Corruption exists within the public and private sectors, and, today, also exists in international institutions, religious institutions, volunteer bodies and sports organisations. United Nations secretary-general Ban Ki-moon said in September 2007: “Corruption undermines democracy and the rule of law. It leads to violations of human rights. It erodes public trust in government. It can kill.”

Corruption has been identified as a leading cause of economic growth stagnation, loss of foreign investment interest, rising administrative and management costs, preventing citizens from accessing public services, and contributing to political instability. Many countries have been blessed by God with sources of wealth but due to corruption, some of them are unable to progress, buried in the mud of poverty. The country’s wealth is abused — revenues disappear, spurring decline, while poverty continues to spread. When there is no will to fight corruption, it will grow and spread, accepted as the norm and, in turn, becomes a part of the culture, until it destroys the nation.

Corruption causes the loss of national treasures, unsustainable development, environmental degradation, the unequal distribution of wealth and increasing poverty. Between 2001 and 2010, nearly US$6 trillion (RM18.7 trillion) were misused in poor countries, affecting the lives of ordinary citizens. It is estimated that each year, US$1 trillion worth of money laundering occurs in poor and less developed countries. It is also estimated that each year, between US$38 billion and US$64 billion in tax revenue in developing countries is uncollected due to corruption. Leakages of some US$1 trillion cause around 3.6 million deaths per year, as revenue, which should have been spent on health services, food and infrastructure, is dissipated. Statistics in 2012 reveal that half of the 61 million children who drop out of primary school are in sub-Saharan Africa. If corruption could be successfully eradicated in sub-Saharan Africa, each year, 10 million children would have access to schools, 500,000 teachers could be appointed, and more than 11 million people living with HIV/AIDS could be supplied with antiretroviral drugs.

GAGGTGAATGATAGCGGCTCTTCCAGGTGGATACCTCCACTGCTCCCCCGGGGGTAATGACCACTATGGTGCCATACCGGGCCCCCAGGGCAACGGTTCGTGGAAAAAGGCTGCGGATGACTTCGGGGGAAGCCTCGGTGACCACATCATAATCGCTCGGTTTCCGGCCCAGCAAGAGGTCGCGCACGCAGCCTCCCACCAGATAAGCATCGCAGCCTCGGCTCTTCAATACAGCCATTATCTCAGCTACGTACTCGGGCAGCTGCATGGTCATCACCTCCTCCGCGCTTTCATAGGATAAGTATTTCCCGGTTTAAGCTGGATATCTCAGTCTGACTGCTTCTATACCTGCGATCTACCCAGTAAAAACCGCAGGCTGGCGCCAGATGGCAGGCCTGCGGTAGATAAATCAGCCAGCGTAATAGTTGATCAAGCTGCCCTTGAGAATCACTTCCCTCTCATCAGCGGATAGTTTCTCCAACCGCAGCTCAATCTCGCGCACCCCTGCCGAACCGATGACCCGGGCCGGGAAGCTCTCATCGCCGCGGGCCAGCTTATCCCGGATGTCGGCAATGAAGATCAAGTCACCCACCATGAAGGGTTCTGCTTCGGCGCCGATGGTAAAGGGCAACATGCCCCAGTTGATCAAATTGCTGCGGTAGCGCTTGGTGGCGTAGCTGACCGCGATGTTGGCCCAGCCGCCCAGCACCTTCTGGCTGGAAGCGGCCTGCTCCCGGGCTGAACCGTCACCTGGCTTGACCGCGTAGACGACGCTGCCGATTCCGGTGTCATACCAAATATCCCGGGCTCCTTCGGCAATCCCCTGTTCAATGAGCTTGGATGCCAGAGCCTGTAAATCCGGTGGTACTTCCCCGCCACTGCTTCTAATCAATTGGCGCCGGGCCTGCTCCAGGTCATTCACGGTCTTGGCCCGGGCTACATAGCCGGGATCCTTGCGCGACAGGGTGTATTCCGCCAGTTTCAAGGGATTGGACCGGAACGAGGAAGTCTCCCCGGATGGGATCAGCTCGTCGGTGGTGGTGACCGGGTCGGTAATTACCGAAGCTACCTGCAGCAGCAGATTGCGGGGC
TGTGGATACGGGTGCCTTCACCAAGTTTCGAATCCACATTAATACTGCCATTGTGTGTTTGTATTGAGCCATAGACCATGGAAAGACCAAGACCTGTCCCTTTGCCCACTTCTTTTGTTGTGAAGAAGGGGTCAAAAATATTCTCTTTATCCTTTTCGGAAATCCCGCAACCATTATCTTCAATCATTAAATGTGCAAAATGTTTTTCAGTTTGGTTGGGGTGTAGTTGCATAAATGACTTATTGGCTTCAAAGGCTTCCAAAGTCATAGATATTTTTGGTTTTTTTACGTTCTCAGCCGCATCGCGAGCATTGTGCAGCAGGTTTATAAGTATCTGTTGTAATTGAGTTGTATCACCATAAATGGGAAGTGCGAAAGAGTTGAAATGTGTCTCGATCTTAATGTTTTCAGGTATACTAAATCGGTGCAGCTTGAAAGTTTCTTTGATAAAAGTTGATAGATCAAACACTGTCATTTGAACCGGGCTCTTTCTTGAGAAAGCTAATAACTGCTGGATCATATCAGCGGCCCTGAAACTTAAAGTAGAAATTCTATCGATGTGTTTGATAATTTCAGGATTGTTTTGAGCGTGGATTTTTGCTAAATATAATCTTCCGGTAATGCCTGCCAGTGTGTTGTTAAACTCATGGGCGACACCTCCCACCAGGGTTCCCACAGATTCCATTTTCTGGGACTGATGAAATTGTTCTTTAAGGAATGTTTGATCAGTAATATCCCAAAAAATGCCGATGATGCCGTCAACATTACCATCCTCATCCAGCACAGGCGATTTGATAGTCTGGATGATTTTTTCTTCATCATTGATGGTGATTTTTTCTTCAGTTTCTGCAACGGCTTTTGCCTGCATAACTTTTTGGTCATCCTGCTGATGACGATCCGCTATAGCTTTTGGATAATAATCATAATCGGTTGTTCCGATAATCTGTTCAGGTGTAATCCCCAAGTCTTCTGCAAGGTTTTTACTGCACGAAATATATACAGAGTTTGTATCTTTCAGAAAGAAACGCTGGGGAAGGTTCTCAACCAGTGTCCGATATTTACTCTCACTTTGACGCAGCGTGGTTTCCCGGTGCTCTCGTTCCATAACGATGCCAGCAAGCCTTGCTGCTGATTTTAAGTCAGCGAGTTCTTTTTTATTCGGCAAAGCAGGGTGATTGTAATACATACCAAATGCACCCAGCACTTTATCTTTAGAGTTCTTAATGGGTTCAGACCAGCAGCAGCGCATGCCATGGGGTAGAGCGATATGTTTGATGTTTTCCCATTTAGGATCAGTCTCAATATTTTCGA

Corruption doesn’t just exist in declining or poor nations. Corruption also occurs in developed nations, rich nations and in international institutions. In fact, it happens on a larger scale, and has a global impact that affects the lives of people all over the world. Those in developed nations are not as clean as a white sheet nor as clear as the water in the Zamzam well.